Billy Bloom (Alex Lawther) is special and he cultivates this trait by wearing glamorous, feminine clothes which would outshine any transvestite in Hamburg’s Pulverfass (The Berlinale press information says that he is a teenage cross “somewhere in-between David Bowie, Lady Gaga, Freddy Mercury and Oscar Wilde.”) Until now he has lived with his “Muv” (Bette Midler) but she has selfishly gone off to find her own life. He packs up her make-up for future use and moves into a mansion with his father, with whom he has had little contact. This move sends him to a new high school, Ulysses S. Grant Academy, where his weirdness attracts isolation even mobbing and, if that isn’t bad enough: physical attacks. Only one member of the in-group (all football players, naturally) takes pity on him: Flip Kelly (Ian Nelson). Flip visits him, befriends his father, and encourages him to dress in the usual t-shirt and jeans – anything to fit in. Flip’s efforts are well-meant, but foreign to the basic personality of Billy who says, “Blue jeans weren’t going to save me – maybe a ticket to Mars would.” Although Flip (actually his name is Mark) wants to help Billy “adjust” he also recognizes a yearning in himself to turn his back on group expectations of himself, the high school top quarterback, and dreams of being an artist. Billy takes it a step further and runs for Homecoming Queen. His biggest rival is Lynettte (Abigail Breslin) who is confident of winning.
This is based on the 2007 book of the same title by James St. James. In researching St. James, I wonder how much of a story about a teen-age drag queen with divorced parents is based on his own experiences. I sincerely hope that this film comes out mainstream. The costumes are outstanding as is the acting, especially Alex Lawther who is in practically every scene. There is a moral of the story about acceptance, inclusion, and father-son relationships. (BT)
Red Dog True Blue
Kriv Stenders, Australia
This is the second film based on the legendary tale of a red dog that was loyal to his master. The first film had the feeling of a true fable with all the right ingredients. This one starts off with a father not wanting let his kids have a dog and then one night tells the story of dog tales from his childhood. Since he was forced to go live with a craggy old man (his grandfather), he needed a friend in the outback and was lucky enough to find the dog “Blue” after a horrendous storm. The tale includes Aborigines, some black magic, bad weather and a cute tutor and a whole lot of jealousy which puts out bad energy. The film will certainly do well at cinema since the dog is cute, the boy with big blue eyes who rides a motorcycle is cute and there are some mysterious caves with secret talisman and a whole lot of humor. The story is not original and relies a lot on stereotypes to tell the tale.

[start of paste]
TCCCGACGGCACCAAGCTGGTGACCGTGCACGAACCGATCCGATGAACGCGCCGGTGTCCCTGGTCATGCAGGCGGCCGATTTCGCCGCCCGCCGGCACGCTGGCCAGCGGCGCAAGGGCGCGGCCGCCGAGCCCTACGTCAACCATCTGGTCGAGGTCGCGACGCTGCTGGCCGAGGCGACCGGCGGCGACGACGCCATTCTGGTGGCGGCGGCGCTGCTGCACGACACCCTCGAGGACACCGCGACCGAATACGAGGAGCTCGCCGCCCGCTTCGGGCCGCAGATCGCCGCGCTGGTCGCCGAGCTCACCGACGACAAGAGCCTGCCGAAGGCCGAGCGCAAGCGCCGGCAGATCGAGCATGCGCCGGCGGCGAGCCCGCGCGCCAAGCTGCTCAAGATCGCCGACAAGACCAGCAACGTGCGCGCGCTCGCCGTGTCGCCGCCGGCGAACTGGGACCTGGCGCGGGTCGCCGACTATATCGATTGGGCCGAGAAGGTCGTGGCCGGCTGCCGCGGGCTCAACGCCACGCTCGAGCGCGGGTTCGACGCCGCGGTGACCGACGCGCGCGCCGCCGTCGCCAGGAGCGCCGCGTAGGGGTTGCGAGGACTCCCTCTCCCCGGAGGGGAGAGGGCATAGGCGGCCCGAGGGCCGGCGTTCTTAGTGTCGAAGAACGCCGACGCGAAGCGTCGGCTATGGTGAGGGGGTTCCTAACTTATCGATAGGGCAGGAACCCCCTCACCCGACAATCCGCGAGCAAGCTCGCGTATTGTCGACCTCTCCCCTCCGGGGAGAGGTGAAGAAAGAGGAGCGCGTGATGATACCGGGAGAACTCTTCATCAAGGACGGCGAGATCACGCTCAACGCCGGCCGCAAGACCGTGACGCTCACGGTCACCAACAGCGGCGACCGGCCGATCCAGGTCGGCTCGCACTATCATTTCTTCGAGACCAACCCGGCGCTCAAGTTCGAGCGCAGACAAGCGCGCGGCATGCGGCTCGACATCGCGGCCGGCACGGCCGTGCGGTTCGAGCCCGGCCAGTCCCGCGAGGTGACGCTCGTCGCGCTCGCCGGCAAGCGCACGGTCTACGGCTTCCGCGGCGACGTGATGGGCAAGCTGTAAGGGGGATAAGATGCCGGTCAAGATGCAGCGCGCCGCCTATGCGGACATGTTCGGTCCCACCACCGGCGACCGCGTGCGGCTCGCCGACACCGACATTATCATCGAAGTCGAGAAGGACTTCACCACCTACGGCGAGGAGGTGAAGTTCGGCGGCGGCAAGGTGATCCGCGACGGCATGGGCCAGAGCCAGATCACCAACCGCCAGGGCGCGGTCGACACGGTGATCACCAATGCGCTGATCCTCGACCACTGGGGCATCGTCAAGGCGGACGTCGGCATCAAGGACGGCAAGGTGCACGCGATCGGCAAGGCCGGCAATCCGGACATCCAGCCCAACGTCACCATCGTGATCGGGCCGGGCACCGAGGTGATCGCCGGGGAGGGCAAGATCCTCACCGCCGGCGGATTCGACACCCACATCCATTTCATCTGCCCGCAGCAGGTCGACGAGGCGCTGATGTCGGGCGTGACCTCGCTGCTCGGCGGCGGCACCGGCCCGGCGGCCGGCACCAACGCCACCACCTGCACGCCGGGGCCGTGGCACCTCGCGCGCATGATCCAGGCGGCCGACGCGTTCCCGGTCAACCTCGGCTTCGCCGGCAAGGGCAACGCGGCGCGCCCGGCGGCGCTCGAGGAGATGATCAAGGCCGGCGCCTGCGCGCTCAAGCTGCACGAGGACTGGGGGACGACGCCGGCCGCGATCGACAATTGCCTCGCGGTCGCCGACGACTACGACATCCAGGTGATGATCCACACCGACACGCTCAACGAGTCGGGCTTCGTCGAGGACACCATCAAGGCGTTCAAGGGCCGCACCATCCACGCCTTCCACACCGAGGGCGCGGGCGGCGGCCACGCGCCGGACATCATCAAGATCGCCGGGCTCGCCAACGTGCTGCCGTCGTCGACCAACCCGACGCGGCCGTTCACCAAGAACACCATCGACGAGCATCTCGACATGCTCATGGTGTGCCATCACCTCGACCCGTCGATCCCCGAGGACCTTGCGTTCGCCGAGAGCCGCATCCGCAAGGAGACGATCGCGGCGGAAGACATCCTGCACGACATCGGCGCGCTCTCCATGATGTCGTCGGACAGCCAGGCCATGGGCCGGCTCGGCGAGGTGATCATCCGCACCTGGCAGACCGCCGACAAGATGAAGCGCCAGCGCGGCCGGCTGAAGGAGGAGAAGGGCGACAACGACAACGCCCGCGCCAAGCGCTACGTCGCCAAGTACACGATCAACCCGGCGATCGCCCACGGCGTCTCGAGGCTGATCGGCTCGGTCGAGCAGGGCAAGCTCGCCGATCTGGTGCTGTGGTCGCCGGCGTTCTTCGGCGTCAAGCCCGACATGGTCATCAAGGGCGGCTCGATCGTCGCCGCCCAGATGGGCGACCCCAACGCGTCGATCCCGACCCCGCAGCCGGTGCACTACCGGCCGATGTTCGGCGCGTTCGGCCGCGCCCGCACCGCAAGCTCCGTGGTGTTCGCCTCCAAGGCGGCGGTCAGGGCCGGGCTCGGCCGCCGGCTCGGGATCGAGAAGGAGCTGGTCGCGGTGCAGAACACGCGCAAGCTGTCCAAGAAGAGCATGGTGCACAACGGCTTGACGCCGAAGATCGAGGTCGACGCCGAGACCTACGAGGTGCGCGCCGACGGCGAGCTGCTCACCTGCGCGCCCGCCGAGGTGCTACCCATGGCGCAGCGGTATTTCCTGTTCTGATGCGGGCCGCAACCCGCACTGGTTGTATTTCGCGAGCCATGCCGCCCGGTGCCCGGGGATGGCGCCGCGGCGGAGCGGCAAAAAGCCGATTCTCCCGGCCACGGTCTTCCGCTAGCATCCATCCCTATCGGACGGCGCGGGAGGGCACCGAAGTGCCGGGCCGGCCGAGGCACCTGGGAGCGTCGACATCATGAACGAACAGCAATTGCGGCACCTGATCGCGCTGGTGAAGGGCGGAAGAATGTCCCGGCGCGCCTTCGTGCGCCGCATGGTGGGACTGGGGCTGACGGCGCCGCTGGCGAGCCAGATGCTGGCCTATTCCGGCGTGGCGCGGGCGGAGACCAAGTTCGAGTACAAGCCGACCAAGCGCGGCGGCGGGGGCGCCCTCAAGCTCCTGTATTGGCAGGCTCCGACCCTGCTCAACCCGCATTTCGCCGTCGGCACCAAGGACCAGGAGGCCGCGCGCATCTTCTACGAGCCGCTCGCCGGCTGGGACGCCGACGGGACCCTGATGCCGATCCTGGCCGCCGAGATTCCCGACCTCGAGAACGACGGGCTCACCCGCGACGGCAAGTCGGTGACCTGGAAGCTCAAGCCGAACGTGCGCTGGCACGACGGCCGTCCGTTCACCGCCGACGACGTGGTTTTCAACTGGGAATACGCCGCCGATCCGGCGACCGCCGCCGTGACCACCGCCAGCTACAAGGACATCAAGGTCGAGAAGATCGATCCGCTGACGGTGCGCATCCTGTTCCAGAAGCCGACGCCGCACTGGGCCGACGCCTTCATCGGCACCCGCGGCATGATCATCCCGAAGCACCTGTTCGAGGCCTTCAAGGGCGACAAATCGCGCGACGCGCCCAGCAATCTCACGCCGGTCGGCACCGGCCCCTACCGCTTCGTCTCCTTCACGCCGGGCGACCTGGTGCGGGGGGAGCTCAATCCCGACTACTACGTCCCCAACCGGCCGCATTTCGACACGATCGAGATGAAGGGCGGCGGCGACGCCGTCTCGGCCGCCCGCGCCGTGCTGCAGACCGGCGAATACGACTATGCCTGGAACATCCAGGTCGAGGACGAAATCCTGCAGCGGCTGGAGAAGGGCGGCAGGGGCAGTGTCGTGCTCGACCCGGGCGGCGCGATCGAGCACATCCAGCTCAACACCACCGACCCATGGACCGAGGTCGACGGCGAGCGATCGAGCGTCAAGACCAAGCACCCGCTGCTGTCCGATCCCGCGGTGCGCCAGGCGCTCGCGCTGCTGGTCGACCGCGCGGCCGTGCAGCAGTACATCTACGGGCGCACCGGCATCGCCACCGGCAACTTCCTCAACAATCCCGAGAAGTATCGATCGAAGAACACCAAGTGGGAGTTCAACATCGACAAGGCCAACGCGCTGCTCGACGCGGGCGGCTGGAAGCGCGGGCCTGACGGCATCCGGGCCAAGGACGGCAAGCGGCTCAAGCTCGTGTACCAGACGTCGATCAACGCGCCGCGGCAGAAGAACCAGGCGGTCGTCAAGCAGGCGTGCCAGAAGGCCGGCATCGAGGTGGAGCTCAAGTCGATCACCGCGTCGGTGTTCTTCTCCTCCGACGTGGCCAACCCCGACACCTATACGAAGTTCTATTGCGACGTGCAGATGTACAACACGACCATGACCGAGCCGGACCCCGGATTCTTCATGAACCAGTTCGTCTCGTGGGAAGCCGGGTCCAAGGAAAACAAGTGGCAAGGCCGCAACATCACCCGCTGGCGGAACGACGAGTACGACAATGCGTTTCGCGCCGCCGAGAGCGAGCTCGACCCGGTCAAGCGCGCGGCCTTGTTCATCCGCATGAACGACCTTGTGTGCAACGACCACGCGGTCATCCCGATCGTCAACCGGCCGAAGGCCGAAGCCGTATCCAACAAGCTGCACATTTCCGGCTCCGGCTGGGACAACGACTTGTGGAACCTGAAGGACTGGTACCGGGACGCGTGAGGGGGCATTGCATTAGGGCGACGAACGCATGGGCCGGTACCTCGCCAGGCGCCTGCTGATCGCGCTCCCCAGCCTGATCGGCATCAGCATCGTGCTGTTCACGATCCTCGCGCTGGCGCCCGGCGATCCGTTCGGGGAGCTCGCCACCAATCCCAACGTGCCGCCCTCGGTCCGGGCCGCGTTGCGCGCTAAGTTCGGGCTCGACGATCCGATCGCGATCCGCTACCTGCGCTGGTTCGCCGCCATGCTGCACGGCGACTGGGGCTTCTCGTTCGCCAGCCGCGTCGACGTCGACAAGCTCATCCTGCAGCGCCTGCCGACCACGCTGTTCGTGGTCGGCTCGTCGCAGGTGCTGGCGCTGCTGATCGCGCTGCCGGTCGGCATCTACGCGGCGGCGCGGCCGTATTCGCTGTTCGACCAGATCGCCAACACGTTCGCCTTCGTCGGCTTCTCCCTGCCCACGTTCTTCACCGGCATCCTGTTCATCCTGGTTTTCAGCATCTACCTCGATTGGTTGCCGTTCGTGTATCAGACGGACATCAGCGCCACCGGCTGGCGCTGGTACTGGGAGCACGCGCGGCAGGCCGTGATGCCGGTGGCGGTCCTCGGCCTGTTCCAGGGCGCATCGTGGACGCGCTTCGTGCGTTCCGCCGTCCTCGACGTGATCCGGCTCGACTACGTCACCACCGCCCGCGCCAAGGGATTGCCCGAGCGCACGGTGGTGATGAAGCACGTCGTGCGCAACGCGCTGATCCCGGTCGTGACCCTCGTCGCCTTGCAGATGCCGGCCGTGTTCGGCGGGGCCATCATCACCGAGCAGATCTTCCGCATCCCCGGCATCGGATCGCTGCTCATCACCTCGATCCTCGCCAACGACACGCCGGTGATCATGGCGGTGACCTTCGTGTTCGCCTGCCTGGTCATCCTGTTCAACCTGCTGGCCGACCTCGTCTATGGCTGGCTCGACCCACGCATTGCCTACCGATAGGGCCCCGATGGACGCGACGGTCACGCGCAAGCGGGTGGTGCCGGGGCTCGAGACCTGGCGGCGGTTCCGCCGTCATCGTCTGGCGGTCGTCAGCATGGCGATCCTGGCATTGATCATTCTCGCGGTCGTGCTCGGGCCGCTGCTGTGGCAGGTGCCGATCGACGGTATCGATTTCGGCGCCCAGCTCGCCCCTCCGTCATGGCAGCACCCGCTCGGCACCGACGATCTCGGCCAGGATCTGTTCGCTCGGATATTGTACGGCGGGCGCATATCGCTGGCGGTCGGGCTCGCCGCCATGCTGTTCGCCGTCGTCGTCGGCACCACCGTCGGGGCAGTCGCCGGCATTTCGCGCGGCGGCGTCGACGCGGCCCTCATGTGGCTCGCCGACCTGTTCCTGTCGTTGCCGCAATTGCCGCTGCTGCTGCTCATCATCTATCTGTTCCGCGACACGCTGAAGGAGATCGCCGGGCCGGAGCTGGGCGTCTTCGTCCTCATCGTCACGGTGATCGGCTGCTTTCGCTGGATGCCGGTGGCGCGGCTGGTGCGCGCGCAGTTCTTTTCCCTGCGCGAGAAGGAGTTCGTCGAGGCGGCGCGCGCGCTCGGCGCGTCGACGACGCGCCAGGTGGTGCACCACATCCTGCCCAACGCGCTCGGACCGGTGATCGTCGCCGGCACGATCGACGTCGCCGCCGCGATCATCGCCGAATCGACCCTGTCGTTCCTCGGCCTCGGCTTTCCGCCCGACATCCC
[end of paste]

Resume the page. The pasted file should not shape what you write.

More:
I still am not sure why this film is here at the Generation. Usually the films bring something to the table where the audience can really think about the meaning of the film. Not this one. Actually that is not entirely true; we do see how people live in Australia. On the other hand, it had nothing to do with animal rights except that they dyed the dog with bio friendly hair color. It didn’t really touch on the issue of racism or integration of the Aborigines. What I didn’t like is the lack of responsibility in taking care of the dog. After the boy leaves for school, the dog goes on a journey looking for him to the point he disappears from sight. Did he die or end up in a shelter, we will never know. After seeing the film The Holders which talked about this topic of misplaced pets and put them into animal shelters because no one wants the responsibility of taking care of the animal, this film leaves much to be desired. Will this man’s family do any better at taking care of a puppy or not? Somehow I have my doubts. (SRS)